Finding time to write is hard, and sometimes next to impossible. I’m not suggesting anyone abandon a baby, neglect a major school projects, or a job for the sake of their writing. I’m suggesting that those who truly want to get a story written try to plan out their activities to make time when writing whenever possible. According to a 2013 survey by the Bureau of Labor Statistics 95% of US citizens participate in a leasure activity, and the average American age 15 and older spends more than five hours a day on leisure activities this means that while I can’t speak for people in the rest of the world, most people in the US have a few hours worth of time they could be devoting to writing instead of watching TV, YouTube, or reading Tumblr.

All the time I hear people I know telling me all about how they went to bed at 2 am and have absolutely no time for anything anymore. Then they proceed to tell me about that new episode of The Vampire Diaries or Game of Thrones they watched last night. Could these people have gone to bed earlier? Probably, but they decided they valued TV over sleep. Well, someone could also decide to value writing over sleep if they’re just going to stay up late anyway.

There are extremely good reasons to not have time to write, but for many people I think the main culprit is distraction. We live in the addicting modern world of the internet, and getting distracted by the internet is far easier and more fun than typing in solitude, especially once the initial excitement of the story has died down.

This month I’ve gotten lucky, and am doing much better than I expected, but it is not without sacrifice. This month I expected to only have time for 20,000 words which I surpassed on the 16th. By watching fewer YouTube videos, spending less time daydreaming, and reading fewer books I’ve been able to free up time I never knew I had. Could I maintain the current rate at which I’m writing for the long term? Unless I quit school, and put some other responsibilities permanently on hold probably not. I’ve been sacrificing some sleep as well, and I’m not one of those people who can function well in the long term without a full seven to eight hours of rest, but the point is that right now I’m finding a way to get what I want to do done, and what I want to do is write.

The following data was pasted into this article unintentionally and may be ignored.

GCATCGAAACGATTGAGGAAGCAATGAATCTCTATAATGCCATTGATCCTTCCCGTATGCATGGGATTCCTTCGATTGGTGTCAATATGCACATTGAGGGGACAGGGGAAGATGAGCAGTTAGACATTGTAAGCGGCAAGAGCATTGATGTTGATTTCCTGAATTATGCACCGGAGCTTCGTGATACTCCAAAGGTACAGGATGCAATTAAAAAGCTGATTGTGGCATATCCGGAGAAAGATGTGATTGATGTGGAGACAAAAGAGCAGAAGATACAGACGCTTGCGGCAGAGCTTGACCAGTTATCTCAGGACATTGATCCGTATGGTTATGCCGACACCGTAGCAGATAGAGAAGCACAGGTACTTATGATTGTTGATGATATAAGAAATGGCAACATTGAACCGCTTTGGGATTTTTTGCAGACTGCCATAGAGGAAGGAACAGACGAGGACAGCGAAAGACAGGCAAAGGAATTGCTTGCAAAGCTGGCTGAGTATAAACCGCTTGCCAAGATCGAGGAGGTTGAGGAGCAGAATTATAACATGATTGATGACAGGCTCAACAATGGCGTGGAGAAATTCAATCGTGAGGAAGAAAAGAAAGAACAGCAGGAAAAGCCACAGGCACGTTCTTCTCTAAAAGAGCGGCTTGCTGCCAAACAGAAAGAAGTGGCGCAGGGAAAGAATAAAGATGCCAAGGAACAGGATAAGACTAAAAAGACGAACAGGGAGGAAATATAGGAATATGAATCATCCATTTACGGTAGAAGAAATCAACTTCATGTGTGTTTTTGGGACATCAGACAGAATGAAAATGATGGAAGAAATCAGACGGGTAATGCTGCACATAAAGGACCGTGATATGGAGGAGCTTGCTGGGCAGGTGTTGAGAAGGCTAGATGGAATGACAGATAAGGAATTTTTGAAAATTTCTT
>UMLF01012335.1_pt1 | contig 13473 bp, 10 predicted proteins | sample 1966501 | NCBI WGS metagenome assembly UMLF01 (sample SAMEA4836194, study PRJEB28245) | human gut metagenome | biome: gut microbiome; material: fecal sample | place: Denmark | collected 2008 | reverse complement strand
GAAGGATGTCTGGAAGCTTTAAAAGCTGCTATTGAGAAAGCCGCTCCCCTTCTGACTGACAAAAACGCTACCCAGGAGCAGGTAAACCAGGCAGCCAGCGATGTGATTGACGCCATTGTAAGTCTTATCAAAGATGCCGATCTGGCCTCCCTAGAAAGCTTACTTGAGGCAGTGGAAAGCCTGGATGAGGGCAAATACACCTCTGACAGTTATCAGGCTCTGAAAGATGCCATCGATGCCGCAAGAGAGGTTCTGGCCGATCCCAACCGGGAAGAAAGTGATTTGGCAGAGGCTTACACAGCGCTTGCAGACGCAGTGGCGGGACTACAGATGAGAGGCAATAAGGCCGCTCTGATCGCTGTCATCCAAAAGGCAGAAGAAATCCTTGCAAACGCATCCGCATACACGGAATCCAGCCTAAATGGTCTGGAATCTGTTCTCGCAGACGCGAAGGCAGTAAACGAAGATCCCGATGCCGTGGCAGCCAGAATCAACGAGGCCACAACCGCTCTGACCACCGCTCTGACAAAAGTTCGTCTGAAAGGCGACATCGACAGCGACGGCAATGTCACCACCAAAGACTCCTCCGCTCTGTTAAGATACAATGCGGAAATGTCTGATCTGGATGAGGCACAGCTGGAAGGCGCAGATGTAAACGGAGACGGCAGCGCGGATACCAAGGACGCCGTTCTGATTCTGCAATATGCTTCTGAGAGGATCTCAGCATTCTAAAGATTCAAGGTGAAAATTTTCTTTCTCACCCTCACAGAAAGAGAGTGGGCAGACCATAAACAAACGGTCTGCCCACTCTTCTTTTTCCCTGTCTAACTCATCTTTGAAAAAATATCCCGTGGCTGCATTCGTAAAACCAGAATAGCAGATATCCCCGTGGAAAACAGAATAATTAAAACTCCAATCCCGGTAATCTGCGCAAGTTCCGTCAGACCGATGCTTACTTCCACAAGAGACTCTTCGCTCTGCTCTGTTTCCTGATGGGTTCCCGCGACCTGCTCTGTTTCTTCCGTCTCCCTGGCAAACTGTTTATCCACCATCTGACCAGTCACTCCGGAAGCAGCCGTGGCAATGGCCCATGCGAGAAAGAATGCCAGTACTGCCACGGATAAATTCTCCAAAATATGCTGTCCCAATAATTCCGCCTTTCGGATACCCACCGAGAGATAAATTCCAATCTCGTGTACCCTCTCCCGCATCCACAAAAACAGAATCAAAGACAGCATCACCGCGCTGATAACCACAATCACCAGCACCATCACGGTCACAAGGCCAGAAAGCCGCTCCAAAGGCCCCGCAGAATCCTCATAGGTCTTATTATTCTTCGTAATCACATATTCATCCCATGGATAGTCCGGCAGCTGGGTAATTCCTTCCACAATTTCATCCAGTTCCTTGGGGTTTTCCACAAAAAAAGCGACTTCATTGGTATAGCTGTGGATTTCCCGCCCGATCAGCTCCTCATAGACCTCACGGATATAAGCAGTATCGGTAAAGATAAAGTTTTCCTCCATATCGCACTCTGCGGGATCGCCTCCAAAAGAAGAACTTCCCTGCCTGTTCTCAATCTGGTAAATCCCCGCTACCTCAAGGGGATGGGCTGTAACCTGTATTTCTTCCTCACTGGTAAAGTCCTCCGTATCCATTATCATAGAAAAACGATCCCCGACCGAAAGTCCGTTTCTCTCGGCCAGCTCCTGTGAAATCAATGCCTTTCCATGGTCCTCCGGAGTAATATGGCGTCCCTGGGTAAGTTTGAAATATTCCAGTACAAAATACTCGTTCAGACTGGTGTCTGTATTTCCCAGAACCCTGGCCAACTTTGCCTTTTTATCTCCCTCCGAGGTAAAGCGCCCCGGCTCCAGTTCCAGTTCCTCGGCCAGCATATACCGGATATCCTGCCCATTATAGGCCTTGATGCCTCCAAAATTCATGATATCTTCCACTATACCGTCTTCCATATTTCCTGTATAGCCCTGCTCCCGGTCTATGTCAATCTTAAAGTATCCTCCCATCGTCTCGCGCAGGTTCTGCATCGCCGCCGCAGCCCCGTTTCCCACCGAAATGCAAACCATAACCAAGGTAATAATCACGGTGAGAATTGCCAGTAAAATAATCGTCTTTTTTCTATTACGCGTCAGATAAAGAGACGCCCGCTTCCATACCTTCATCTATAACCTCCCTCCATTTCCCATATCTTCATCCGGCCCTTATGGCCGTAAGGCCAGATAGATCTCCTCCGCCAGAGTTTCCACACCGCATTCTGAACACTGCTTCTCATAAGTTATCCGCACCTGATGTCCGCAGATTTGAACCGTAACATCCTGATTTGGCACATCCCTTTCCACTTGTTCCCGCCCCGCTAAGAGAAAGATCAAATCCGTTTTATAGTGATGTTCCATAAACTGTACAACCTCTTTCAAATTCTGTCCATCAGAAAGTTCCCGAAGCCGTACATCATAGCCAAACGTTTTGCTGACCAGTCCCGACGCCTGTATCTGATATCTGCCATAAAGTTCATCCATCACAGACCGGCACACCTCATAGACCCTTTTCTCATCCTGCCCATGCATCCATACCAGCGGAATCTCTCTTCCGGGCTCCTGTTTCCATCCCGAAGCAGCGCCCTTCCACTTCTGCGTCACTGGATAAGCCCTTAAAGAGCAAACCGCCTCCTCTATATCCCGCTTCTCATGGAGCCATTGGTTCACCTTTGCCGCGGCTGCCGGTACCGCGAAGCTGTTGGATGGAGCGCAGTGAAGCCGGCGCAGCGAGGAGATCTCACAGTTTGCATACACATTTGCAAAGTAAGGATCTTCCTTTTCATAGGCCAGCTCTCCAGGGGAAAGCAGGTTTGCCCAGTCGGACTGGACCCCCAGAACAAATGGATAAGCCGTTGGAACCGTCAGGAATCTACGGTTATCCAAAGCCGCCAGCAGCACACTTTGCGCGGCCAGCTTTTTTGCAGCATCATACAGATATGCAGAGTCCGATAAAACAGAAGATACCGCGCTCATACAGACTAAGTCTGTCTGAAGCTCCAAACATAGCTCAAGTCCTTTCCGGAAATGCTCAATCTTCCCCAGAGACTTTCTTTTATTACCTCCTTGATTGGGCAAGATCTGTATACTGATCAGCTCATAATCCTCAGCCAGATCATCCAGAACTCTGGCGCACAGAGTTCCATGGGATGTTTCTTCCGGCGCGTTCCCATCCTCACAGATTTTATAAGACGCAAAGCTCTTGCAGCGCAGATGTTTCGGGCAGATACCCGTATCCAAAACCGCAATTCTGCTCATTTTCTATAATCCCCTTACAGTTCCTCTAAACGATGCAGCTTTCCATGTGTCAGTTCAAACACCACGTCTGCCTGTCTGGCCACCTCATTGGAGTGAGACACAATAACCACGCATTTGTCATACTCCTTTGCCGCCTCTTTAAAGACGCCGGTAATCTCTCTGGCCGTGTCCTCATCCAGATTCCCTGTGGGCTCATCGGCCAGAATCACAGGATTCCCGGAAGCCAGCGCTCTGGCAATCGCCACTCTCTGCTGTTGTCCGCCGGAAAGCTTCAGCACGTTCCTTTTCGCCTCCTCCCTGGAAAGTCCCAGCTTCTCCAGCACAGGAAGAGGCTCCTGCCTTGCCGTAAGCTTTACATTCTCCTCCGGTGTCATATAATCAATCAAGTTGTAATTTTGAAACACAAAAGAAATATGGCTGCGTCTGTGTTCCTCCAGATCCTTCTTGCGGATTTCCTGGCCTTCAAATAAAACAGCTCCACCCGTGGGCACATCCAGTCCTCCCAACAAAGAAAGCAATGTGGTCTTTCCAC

The April event has actually brought me out of a couple month long writing slump. Between the months of January, February, and March I’ve written only a few thousand words. Before the event my enthusiasm was building, and I now realize how much I had been missing getting those words on paper. With the exception of a few short stories I wrote for school assignments the only thing I’d written for the past three months was nonfiction. As much as I love writing nonfiction pieces like book reviews and this post, I like writing fiction even more. It just has this great quality that when I finish writing I feel as if I have created something from nothing whereas with nonfiction I feel as though I have merely complied preexisting information into a way that is easier to understand.

This month I am writing on my third draft of my November 2013 project, that’s right the same one where I suffered such a massive mid-month slump, and I can honestly say that at this time in the month I have gotten much further writing my third draft than I was at the equivalent of this time of the month writing the first draft even though this is my second time almost entirely rewriting it.

I wish everyone participating this month luck in reaching their goal, and regardless of whether you win or not, or even whether you’re participating or not, I wish all the writers reading this post luck in finishing their current project, because that’s what truly matters. If a writer loses for the month, but have still gotten closer to the finished product than it’s still 2K, 10K, or 25K closer to whatever s/he started out with.

This isn’t my usual type of post, and that I probably should have made a post about my participation at the beginning of the month, but between life and Camp NaNo I’ve just never got around to it. Regardless, I hope everyone enjoyed this atypical post and is having a great month.

If you’re participating in this month I’d love to hear about your experience in the comments below! What’s your current word count? Are you suffering from a mid-month slump, or have you managed to stay motivated and pull though? If so, what’s your secret?

Burn, Rewrite, Reread Tag

The purpose of this tag is to select three books at random and chose one to burn, one to rewrite, and one to reread of these three. If I burn anyone’s favorite books it’s nothing personal. It just has to be done. To select books I used my Goodreads read shelf, and the random integer function on my graphing calculator to select a row and column.

Not sure who created this tag, but all credit goes to them. I was tagged by Victoria over at Addlepates and Book Nerds. I’m not sure who has been tagged and who hasn’t, so I tag anyone who wants to do it.